BY NANCY SAN MARTIN AND PABLO BACHELET | Miami Herald
The State Department is expected to name a European specialist as new envoy to Havana.
Michael Parmly, a career U.S. diplomat with experience in promoting democracy and human rights, will replace James Cason as the State Department’s top man in Havana, Cuba experts familiar with the matter say.
Parmly, a 26-year State Department veteran, served in 2001 as a deputy assistant secretary for democracy, human rights and labor, focusing on Europe, Africa, Latin America and South Asia.
He recently returned from several months as the State Department’s representative on the Provincial Reconstruction Team in the Afghan province of Kandahar, one of the redoubts of the former Taliban regime. He also teaches a course on Europe at the National War College.
Parmly served as a peace corps volunteer in Colombia 1973-1975, but has no diplomatic experience in Latin America. This is in contrast to Cason, who was the policy director in the Western Hemisphere bureau at the State Department and a diplomat in Jamaica and Honduras before taking on his job in Havana three years ago.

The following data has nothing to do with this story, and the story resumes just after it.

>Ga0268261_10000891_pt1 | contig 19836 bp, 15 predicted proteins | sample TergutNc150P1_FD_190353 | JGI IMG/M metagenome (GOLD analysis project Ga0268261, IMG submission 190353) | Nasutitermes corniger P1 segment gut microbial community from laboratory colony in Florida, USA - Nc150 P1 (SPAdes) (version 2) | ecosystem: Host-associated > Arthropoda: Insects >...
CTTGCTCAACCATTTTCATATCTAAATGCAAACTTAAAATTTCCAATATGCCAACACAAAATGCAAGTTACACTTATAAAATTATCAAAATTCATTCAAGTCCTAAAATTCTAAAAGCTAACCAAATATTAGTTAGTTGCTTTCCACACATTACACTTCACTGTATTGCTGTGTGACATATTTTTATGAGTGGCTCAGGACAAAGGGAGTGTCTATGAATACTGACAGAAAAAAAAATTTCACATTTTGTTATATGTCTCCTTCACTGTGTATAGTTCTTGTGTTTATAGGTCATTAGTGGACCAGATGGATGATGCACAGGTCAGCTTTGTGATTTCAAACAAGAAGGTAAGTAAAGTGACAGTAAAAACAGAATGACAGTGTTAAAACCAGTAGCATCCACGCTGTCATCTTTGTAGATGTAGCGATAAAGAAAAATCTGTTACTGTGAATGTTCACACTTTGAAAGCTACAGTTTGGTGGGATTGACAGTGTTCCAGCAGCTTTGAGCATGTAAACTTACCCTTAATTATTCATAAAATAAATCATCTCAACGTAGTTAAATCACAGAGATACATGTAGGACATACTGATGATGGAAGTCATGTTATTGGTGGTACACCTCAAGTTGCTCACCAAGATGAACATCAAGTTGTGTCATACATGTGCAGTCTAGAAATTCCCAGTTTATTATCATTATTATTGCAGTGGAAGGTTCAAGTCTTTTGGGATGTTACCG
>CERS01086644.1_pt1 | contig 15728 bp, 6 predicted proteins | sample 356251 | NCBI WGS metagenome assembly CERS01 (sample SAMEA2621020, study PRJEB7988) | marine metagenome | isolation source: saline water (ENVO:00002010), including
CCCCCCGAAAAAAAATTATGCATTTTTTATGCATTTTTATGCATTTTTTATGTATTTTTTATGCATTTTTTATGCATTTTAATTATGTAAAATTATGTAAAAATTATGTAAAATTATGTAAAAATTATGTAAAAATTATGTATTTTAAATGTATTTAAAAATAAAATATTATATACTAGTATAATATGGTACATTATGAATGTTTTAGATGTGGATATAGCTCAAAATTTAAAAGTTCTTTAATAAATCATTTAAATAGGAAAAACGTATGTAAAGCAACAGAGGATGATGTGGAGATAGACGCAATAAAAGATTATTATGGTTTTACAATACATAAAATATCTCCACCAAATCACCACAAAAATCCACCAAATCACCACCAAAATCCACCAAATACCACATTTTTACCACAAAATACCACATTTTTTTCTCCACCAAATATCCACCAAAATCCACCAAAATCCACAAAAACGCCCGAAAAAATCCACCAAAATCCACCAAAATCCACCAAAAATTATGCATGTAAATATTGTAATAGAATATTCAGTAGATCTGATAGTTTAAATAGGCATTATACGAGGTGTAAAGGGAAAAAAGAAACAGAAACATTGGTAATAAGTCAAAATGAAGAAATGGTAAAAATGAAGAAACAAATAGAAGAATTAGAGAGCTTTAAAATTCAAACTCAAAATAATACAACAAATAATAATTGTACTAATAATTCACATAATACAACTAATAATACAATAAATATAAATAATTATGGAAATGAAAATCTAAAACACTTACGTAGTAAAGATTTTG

The State Department declined to confirm Parmly’s appointment, and he could not be reached for comment. But two Washington experts on Cuba confirmed his assignment. It does not require congressional approval.
Cason, who is expected to turn over the reins of the U.S. Interests Section in Havana—the two countries do not have full diplomatic relations—by summer’s end, earned a reputation in his three years in Cuba as a harshly outspoken critic of Cuban leader Fidel Castro’s government.
In an interview with the Associated Press on Wednesday, Cason said that the United States’ hardline stance against the communist country will persevere long after he leaves.
‘‘There is no reason to believe there will be any loosening of anything we do. Fidel said there couldn’t be anyone worse than me—he may be sorry,’’ Cason said.
Dan Erikson, who follows Cuban affairs at the Inter-American Dialogue, a Washington think tank, says Parmly seems to be a ‘‘generalist’’ whose strength may be his capacity to reach out to the Europeans and establish a common policy on Cuba.
Washington and Europe differ over the 44-year old economic embargo on Cuba, and the Europeans have generally favored a more active engagement with Cuba. However, both sides strongly condemned a 2003 crackdown on dissidents on the island.
In 1996-1997, Parmly was deputy chief of mission and charge d’affairs in Bosnia-Herzegovina, at the height of the Kosovo war.
Cason, in an effort to bring attention to the plight of dissidents, once built a replica of a dissident’s jail cell on the grounds of the U.S. mission. On Monday he unveiled a three-story replica of the Statue of Liberty on the grounds of his official residence for July 4.